In a first under Hong Kong’s national security law, the Department of Justice is to request that a designated judge should adjudicate pro-democracy activist Tam Tak-chi’s bail application. Tam was arrested for alleged “sedition”, a colonial offence that predates the national security law, after uttering protest slogans.

Chief District Judge Ko King-sau was originally listed to hear the People Power activist’s plea on Tuesday afternoon. But the justice department filed a request for a national security law-designated judge to hear the case. It is despite that fact that the charges do not come under the new, Beijing-imposed legislation.

Tam Tak-chi. Photo: Tam Tak-chi, via Facebook.

According to a post by Tam’s Facebook administrator, the law firm representing Tam received the request last Friday. Judge Ko said in court on Tuesday that he could not yet decide whether a national security law designated judge should handle the case and the hearing will continue on December 2.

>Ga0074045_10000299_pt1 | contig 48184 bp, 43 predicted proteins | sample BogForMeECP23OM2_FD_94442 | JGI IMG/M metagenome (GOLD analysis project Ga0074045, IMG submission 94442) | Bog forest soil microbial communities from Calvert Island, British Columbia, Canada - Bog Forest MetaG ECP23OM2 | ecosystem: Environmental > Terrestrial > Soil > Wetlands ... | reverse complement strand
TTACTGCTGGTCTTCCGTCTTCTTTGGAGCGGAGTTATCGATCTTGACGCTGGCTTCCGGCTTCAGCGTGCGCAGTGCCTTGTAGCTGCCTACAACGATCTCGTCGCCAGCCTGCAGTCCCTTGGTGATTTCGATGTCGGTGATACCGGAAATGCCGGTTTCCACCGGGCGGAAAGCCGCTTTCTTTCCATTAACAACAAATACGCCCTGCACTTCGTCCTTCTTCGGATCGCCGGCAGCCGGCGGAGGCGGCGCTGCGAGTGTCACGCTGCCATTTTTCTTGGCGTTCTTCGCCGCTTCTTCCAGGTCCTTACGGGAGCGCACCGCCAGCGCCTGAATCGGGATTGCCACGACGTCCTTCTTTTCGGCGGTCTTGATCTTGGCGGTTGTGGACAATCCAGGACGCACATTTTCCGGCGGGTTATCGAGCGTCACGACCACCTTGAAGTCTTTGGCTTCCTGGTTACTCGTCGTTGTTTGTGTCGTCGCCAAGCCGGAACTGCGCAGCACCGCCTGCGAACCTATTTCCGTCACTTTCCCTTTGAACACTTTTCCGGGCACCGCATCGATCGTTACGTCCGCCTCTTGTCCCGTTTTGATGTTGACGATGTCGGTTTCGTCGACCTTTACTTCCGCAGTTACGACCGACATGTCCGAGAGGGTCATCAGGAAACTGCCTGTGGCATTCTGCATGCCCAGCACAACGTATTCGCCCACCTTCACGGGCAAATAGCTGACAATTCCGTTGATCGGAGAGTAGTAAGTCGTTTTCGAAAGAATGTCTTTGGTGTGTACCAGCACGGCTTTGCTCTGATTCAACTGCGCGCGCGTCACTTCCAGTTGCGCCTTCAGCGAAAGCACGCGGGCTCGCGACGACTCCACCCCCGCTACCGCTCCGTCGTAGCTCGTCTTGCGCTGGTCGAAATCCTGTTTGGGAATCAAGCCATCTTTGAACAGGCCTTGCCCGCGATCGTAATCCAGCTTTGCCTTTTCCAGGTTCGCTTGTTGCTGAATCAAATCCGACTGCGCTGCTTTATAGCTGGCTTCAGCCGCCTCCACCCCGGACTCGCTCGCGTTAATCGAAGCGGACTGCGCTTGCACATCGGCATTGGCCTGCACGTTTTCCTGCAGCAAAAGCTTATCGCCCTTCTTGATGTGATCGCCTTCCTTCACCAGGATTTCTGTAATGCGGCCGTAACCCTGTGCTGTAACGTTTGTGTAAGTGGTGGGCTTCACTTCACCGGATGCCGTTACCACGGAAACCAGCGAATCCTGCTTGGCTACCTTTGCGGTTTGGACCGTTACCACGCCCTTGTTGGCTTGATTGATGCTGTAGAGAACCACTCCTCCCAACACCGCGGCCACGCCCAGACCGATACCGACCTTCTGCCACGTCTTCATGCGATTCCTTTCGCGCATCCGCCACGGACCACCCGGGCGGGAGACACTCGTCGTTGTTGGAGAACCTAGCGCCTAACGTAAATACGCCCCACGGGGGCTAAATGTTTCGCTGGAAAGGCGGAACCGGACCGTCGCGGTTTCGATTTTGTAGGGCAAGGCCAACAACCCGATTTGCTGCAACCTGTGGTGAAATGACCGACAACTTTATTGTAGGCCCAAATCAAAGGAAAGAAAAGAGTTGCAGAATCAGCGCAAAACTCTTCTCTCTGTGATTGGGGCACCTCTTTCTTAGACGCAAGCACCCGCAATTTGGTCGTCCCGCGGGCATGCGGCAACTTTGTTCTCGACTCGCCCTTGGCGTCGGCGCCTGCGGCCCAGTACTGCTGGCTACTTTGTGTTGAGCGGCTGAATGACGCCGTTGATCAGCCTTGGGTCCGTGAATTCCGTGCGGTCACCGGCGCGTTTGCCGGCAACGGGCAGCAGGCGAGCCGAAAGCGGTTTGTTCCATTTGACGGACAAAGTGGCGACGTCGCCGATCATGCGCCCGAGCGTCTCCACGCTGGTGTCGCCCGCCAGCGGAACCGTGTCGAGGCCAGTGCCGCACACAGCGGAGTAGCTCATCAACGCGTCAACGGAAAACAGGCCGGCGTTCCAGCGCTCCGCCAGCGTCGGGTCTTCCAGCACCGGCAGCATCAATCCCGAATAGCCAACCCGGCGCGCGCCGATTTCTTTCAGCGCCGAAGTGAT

At an earlier hearing, the prosecutor cited footage of Tam uttering popular protest slogans such as “Liberate Hong Kong, revolution of our times” and “Five demands, not one less” to support the six counts of sedition. The government has said that the former phrase was illegal.

Security law police arrested Tam on September 6, hours before a scheduled rally against the security law. He has been held in custody since then.

Article 44 of the national security law, imposed by Beijing in June, states that the chief executive has the power to appoint judges to handle national security cases. It also states that the city’s leader may consult the chief justice before selecting the judges from a pool of magistrates and local judges.

Rachel Wong

Rachel Wong previously worked as a documentary producer and academic researcher. She has a BA in Comparative Literature and European Studies from the University of Hong Kong. She has contributed to A City Made by People and The Funambulist, and has an interest in cultural journalism and gender issues.